The visualsation below demonstrates the impact of gender in the ASX 300.  The more a name is represented the larger it is.  Male names in teal, female names in purple.  Michaels, Andrews, and Marks do well in the executive ranks and Davids, Peters, and John’s in the non-executive.  It’s striking how few purple names there are in the executive ranks.

impact of gender in the ASX 300

Source: Ownership Matters

Room for improvement

Golden skirts

Data shows us that board concentration is an issue. Once a first board seat is secured odds are high that a second or more will be forthcoming.

Ironically as more women make it onto boards a similar pattern emerges. A chosen few women become appointed to multiple boards. There is even a term for it “golden skirts “and it’s not just a local phenomenon, it’s globally applicable. As of October 2020, in a 3-year period 40% of all serving women directors accepted an additional appointment compared to 17.5% of all men.

Number of board seats ASX 300: Women and men

Number of board seats

Source: Ownership Matters

Meritocracy fallacy

Often, we are told executive and board positions should be based on merit. This sounds reasonable in theory but when the odds are stacked against women the moment they enter the workforce, it would seem meritocracy is not yet feasible.  Massachusetts Institute of Technology professor Emilio J. Castilla uncovered the paradox of meritocracy; people can show greater levels of gender bias when they are operating in a context that emphasises meritocracy.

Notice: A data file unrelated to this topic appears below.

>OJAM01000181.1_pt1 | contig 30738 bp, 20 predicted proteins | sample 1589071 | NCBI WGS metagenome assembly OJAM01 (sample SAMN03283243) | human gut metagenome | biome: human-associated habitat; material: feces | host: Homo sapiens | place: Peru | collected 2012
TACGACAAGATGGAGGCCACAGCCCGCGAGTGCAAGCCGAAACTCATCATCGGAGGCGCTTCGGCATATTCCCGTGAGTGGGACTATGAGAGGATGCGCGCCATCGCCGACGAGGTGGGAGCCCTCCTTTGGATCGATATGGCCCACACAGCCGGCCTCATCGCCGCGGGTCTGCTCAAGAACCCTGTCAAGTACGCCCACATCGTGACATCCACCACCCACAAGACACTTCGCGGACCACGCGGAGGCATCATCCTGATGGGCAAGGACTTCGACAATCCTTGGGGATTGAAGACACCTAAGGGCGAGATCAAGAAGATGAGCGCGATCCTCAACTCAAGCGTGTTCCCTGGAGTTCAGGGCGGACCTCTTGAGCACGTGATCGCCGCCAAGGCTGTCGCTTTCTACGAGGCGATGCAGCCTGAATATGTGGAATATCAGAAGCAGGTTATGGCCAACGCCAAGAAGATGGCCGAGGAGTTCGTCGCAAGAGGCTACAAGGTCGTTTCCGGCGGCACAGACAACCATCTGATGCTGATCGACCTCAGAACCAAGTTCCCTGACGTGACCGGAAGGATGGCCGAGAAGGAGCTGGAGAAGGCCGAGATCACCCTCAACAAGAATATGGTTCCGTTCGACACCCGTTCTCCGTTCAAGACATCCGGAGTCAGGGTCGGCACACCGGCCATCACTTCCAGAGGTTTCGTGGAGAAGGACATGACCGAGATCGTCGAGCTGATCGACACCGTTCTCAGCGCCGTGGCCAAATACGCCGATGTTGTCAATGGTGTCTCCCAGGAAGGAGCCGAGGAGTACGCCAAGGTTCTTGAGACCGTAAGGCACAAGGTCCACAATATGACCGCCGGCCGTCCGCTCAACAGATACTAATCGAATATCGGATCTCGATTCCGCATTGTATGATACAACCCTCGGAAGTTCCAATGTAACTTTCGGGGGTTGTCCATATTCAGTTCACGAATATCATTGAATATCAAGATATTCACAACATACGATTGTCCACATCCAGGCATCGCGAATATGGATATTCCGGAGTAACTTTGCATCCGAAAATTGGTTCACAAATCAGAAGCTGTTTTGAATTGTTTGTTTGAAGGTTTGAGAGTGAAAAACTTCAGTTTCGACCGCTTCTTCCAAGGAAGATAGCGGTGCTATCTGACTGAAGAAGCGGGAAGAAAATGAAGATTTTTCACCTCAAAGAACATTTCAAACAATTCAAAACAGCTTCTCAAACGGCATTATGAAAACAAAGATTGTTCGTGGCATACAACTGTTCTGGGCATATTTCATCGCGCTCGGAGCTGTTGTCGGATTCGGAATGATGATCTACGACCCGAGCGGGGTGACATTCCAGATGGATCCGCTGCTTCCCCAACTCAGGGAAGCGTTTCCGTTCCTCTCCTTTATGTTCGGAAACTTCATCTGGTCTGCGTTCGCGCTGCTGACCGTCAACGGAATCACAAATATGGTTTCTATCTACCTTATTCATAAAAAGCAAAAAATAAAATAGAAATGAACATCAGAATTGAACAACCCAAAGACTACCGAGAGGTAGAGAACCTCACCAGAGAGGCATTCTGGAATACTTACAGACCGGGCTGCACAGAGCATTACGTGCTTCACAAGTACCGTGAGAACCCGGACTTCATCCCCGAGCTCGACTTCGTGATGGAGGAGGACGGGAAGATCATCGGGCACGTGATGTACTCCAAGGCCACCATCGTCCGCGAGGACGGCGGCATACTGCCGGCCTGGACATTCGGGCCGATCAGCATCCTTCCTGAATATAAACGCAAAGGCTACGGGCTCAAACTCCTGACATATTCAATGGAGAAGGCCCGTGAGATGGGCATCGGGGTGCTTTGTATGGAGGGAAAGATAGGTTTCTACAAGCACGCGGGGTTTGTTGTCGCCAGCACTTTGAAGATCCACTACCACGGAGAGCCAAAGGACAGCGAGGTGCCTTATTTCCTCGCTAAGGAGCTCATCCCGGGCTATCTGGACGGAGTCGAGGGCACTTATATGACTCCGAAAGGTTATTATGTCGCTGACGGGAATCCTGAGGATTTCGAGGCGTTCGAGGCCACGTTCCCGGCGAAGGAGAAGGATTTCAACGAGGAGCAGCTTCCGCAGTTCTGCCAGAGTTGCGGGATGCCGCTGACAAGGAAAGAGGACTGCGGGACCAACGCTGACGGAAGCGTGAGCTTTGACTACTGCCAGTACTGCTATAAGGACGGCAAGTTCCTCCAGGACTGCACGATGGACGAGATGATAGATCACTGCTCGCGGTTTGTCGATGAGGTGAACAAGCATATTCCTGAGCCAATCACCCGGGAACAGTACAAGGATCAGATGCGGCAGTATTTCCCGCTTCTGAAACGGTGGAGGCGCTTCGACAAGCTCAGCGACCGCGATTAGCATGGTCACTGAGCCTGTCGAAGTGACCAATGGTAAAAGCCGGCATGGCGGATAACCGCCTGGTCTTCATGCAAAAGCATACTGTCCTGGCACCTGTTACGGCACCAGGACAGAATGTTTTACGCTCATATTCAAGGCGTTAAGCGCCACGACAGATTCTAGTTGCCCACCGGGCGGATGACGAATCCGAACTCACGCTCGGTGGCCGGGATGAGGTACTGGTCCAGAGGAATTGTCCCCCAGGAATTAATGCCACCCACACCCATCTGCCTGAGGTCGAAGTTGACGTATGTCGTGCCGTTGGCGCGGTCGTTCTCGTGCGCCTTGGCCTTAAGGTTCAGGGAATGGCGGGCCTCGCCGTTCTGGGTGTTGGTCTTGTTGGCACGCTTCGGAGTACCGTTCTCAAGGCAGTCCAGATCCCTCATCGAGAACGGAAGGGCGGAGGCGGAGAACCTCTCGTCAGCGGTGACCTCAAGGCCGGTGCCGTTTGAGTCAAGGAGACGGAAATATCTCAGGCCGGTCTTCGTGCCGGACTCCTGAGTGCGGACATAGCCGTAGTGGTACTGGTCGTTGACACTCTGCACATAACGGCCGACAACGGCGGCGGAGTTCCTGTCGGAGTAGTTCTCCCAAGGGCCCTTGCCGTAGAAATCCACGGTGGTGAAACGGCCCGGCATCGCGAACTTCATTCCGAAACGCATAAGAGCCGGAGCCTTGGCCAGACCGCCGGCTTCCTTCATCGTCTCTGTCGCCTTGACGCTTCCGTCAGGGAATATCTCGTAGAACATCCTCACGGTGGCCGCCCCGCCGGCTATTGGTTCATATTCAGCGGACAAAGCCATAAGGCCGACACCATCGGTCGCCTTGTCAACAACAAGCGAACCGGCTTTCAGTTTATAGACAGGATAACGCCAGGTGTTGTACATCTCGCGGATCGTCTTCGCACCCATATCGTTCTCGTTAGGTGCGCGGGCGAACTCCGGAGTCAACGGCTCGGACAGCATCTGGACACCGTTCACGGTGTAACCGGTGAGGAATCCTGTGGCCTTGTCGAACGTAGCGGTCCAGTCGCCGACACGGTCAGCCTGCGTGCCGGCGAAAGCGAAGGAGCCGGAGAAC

If the corporate environment does not provide a level playing field for women, then what can be done?

Don’t mention quotas

Quotas are one way to overcome gendered issues. Quotas sets clear and measurable targets; they can also affect change in a timelier manner than other options, but they can also cause divide.  There has been success offshore when board appointments are mandated by law via quotas, but the risk is that person’s appointment is undermined, considered less worthy than had the quota not been in place.  Tokenism.  This is a conundrum.

The other option which is the path corporate Australia has taken is through other measures such as ‘leave it to the market to decide’.  This has caused a rise in shareholder activism on certain topics of interest. Over a protracted period, institutional shareholders have pushed companies on female representation and their results have helped to increase the number of senior female appointments over time. It’s been a slower process but a successful one.

The below graph captures the trajectory of the change.

Percentage of boards that is more than 90% male

Source: Ownership Matters

As an individual, what can you do?   

You can follow in the footsteps of the institutions and lend your voice to this issue. You can ask companies about their board composition, their board selection process and whether they strategically review gender pay gaps within their firm. Australian shareholders have had a significant impact already as owners of the companies and can continue to do so at an individual level.

Talk to your fund manager about how they are interacting with boards and understand their policy for investing in companies that do not have adequate female representation at the executive levels. Ask the fund managers about female representation withing their own company. Do they have any female portfolio managers, board members or executives? Asking questions is important way to communicate key issues.

is a senior business development manager with Morningstar Investment Management Australia. The views and opinions expressed are those of the author. They do not necessarily reflect the views or position of Morningstar Investment Management Australia.